The memories I have of this game are feeling like it was really weird and abstract. I’m not sure what “order” I played it in, but I think I had probably just played Final Fantasy VII and Final Fantasy VIII just before it. These were two games taking place in a modernized world, as opposed to the traditional medieval feel of most RPGs (and FF titles). This probably explains why I thought it was so strange. I also recall really enjoying the ending to the point of tears, but not too much beyond brief glimpses of moments in the game. That said, I was pretty stoked to give it another go — especially after the unfavorable feelings that Final Fantasy VIII left me.

 

Review

I’m just going to say it right now: I absolutely loved this game. I feel like it hit all the right emotions; I laughed at Zidane and the numerous Final Fantasy franchise allusions throughout the game. I felt saddened and awful when the moments called for it. And I even enjoyed the leveling process. Customizing what each character’s abilities were was fun, including the process of trying to make them all learn everything! Even the mini-games amused me as I played through , and the story was refreshingly easy to follow. On top of all of this, the music was not just great, but memorable. The main theme that plays over the world map is echoed in the game’s vocal theme, “Memories of Life,” by the amazingly gifted Susan Calloway.

A great new element this game added was the Active Time System. You see, as you play, the characters that make up the game world will be doing different things at different times. Sometimes, there will be a popup letting you view what other characters are doing. You can even win rewards from these ATEs as well!

Just like Final Fantasy VIII before it, it also has a card game minigame, this time called Tetra Master. To be honest, I found this confusing to pick up and, apart from one instance in the story where you need to play it to advance, it’s never mentioned again, and so I similarly ignored it. However, it is a favored element of many a player and, though its depth was beyond me, I’m sure others would find it as something to entertain them for hours. Truth be told, Square even once developed a standalone version of Tetra Master as part of their PlayOnline software when they launched Final Fantasy XI.

Moving on, I think that the aforementioned “weirdness” of this game came, as I alluded to, from the fact that my entire previous RPG experience did not encompass the tone and environment of this particular title. Final Fantasy IX was designed as a tribute of sorts to the franchise and it shows. Having played through the previous eight entries all immediately prior to this one really made me understand how this game is the favorite of the series’ creator Hironobu Sakaguchi. If anything, the previous three entries are the aberrations.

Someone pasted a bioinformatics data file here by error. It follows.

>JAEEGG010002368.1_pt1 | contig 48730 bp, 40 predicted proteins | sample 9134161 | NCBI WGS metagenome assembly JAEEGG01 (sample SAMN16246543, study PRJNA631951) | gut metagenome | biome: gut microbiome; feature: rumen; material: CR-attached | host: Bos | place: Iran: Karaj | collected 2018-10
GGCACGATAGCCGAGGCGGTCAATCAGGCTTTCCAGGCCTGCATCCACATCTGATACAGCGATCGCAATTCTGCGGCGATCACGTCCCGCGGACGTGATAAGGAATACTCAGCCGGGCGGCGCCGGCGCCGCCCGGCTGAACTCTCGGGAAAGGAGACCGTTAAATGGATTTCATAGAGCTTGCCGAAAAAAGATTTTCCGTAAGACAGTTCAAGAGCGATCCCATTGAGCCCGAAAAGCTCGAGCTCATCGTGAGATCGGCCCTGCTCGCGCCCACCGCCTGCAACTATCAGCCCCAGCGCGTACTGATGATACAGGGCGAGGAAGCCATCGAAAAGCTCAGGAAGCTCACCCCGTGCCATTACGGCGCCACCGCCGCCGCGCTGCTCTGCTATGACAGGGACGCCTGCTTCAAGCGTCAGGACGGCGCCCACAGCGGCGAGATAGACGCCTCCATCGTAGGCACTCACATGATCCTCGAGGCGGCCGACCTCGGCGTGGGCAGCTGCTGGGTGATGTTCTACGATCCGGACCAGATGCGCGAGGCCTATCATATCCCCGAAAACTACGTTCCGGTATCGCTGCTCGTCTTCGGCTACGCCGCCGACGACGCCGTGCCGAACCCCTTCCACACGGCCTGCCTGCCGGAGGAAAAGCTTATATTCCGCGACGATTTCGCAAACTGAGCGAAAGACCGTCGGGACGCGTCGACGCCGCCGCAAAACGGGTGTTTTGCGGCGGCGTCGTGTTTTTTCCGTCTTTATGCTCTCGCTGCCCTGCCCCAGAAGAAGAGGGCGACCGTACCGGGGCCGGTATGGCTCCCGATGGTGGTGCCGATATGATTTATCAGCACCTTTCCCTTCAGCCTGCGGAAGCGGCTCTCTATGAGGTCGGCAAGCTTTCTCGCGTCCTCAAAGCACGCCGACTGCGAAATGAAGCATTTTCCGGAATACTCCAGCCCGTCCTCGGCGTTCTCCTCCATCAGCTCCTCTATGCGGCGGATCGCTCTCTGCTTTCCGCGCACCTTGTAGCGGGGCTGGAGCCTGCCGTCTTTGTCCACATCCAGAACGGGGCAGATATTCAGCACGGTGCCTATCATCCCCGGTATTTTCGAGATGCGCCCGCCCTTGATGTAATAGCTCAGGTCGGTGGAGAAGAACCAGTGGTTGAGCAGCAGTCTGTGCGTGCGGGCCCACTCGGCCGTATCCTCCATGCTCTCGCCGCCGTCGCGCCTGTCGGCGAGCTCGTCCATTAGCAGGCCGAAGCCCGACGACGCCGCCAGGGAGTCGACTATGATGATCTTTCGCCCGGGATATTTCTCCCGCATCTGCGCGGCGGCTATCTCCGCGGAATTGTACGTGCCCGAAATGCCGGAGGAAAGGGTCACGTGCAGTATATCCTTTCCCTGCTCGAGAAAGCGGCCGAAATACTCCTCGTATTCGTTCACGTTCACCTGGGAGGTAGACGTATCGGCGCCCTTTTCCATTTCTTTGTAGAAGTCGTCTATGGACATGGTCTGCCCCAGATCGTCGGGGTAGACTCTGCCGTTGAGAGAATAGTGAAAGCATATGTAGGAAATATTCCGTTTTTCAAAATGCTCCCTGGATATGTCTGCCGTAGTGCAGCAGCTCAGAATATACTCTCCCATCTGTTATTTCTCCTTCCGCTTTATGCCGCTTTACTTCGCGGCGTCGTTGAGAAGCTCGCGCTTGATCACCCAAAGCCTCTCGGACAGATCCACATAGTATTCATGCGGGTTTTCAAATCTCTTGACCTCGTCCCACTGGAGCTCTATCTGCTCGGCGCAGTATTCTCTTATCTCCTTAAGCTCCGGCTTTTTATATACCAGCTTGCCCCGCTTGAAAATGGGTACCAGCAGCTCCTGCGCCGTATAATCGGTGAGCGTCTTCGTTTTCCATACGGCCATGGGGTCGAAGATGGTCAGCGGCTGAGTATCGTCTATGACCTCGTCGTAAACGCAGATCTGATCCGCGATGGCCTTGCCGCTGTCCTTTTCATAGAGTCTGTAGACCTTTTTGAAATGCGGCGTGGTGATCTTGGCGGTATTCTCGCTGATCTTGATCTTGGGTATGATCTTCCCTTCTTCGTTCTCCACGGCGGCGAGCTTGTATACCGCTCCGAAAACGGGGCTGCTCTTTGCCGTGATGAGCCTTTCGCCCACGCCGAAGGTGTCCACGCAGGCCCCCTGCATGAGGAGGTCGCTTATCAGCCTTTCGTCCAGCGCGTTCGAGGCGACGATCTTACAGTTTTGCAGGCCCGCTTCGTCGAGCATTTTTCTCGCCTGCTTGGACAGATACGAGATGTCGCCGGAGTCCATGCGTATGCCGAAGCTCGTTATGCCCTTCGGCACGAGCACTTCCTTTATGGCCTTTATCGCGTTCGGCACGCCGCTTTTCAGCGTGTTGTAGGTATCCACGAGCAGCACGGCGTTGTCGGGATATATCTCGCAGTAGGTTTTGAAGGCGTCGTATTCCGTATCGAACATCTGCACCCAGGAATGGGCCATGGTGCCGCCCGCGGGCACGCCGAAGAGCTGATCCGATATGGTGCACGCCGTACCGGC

When I try to think of a gripe I have with the game, the only thing I can really think of is that of the Trance system. This is basically like the Limit Break system of Final Fantasy VII, except that it takes place automatically. What this means is that you take a certain amount of damage and immediately go into a trance state, enabling new abilities to be used. This is great for a boss battle where Vivi can use double magic. The problem is if it happens just before a boss battle. The trance happens automatically and goes away at the end of the battle, the Trance meter starting from scratch again. At least in Final Fantasy VII, the game allowed you to “save” the Limit Breaks to be used at your leisure. Just a minor annoyance, but you’ll notice it when it happens at inopportune moments in your journey.

Lastly, I have to mention the guide for this game — it’s utterly worthless. You see, Square was trying to launch PlayOnline, a new online service, and the guide is full of tips and hints, with emphasis on the hints. Quite often, there will be tips that say something like, “Want to know how to defeat this boss easily? Just go to PlayOnline.com and use this keyword!” The issues here is that you have a guide already, where you expect to find the information already. In fact, back in 1999 when this came out, it wasn’t like laptops or handheld devices were even a thing. Secondly, the URL the guide repeatedly refers the player to no longer exists over a decade later. Admittedly, this doesn’t affect the base game itself, but I only feel it worth noting for anyone that might have yet to play this looking to pick it up: skip the guide!

Final Thoughts

I’ve pretty much said it all in my review, but let me spell it out here: Since 1997, Final Fantasy VII has been my favorite of the franchise. That is not so any longer. I loved nearly everything about this game and it has now taken its place atop my list of favorite Final Fantasy titles. Absolutely amazing.

The current list of favorites in the Final Fantasy franchise is as follows:

1) Final Fantasy IX
2) Final Fantasy VII
3) Final Fantasy VI
4) Final Fantasy V
5) Final Fantasy IV
6) Final Fantasy II
7) Final Fantasy III
8) Final Fantasy
9) Final Fantasy VIII


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About the author

Jason L. Hubsch

Jason L. Hubsch

I love music, video games, comic books, pro wrestling, politics, and God -- and not necessarily in that order! If you like any of these, chances are we'll get along.